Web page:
Letterpress City Tour: Charleston

On the next leg of our letterpress city tour series, Jamie and Allison Nadeau of Ink Meets Paper gives us a relaxing tour of their beloved Charleston, South Carolina community. From the colorful Rainbow Row Georgian houses to the great treats & eats, the historic city is a mecca for printers and artists alike. Jamie and Allison share with us their must-sees, gallery gems, and beyond.

ATLANTIC COAST COMFORT We moved to Charleston, South Carolina in 2006 after Jamie graduated from SCAD for a job opportunity (unrelated to letterpress). We fell in love with the low-country and southeastern coast during our time in Savannah that we couldn’t resist an opportunity to put down deeper roots in Charleston. We love it here.

(photography credit: amarisphoto.com)

FRESH AIR + INK Our studio is located in the Park Circle neighborhood of North Charleston, and we live less than two miles away. We’re lucky to be able to commute by bike and enjoy the fresh air and charm of our neighborhood during the ride in.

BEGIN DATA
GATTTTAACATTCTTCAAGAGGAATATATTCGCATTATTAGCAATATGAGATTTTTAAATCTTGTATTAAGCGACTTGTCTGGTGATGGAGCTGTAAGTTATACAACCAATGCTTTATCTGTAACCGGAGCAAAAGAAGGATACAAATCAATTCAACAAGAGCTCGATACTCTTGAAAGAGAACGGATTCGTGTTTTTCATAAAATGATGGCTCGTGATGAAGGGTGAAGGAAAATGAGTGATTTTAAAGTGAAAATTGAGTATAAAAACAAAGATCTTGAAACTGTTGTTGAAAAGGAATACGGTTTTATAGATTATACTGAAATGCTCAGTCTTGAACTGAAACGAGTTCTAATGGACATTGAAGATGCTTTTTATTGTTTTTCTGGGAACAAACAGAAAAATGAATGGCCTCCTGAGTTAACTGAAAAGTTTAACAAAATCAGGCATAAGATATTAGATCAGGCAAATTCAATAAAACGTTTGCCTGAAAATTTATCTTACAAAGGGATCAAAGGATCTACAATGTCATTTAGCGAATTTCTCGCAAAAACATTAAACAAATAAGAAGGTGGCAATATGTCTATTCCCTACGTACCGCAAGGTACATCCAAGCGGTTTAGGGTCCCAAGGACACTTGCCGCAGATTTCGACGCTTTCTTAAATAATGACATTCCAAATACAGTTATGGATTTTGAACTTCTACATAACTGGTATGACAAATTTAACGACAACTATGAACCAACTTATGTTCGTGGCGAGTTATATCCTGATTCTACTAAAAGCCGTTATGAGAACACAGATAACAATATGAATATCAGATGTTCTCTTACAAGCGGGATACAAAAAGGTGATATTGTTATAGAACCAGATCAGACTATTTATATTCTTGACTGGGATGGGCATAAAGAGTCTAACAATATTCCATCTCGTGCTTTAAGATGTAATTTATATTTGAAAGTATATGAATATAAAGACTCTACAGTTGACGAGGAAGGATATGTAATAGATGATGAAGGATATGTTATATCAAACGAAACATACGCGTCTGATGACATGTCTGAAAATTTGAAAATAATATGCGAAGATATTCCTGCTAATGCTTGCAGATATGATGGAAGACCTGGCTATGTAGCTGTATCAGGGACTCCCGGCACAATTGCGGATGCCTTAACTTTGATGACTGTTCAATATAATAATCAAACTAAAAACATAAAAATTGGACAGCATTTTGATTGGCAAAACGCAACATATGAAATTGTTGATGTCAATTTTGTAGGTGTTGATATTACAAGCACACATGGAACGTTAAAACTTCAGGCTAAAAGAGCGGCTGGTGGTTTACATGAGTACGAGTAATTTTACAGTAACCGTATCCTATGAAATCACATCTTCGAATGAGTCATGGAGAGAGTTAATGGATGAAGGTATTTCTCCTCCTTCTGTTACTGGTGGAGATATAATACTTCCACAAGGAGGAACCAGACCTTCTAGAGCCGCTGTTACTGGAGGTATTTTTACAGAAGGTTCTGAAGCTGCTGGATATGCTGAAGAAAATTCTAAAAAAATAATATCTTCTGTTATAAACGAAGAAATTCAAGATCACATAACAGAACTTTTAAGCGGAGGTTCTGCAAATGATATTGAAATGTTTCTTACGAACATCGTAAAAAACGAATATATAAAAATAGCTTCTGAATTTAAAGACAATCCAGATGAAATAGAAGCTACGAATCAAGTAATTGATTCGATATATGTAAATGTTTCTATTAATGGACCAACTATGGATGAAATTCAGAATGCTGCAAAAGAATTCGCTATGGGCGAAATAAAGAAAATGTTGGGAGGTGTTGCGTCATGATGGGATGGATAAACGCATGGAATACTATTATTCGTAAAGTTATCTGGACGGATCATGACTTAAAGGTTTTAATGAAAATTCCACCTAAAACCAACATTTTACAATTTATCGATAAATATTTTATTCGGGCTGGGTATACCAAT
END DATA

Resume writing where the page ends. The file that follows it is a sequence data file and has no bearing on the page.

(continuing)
During a typical week, we’ll grab an iced latte and pastry at Orange Spot Coffeehouse in the morning (or when those afternoon blahs creep in). 

We’re all pretty heads down and focused during the day, so it’s always a treat to meet friends for happy hour at our neighborhood fave: Stems & Skins.

Lately, they’ve been hosting a burger pop-up with Pub Fare food truck on Mondays, so happy hour usually turns into dinner with friends. On Thursdays, we stop by the neighborhood farmer’s market for veggies and produce (and most recently duck eggs!). We’ve also really gotten into cycling, so we usually work in a longer ride on the weekends— we especially love heading out to Sullivan’s Island and Isle of Palms.

VIBRANT NEIGHBORHOOD Park Circle (and, really, the Charleston community as a whole) is especially wonderful about supporting local businesses, and we love sharing the letterpress process with them.

When we decided to move our letterpress studio out of our house in 2015, we knew we wanted to stay in Park Circle. We love the charm and quirk of the neighborhood— it’s not filled with big-box stores, and it’s community minded.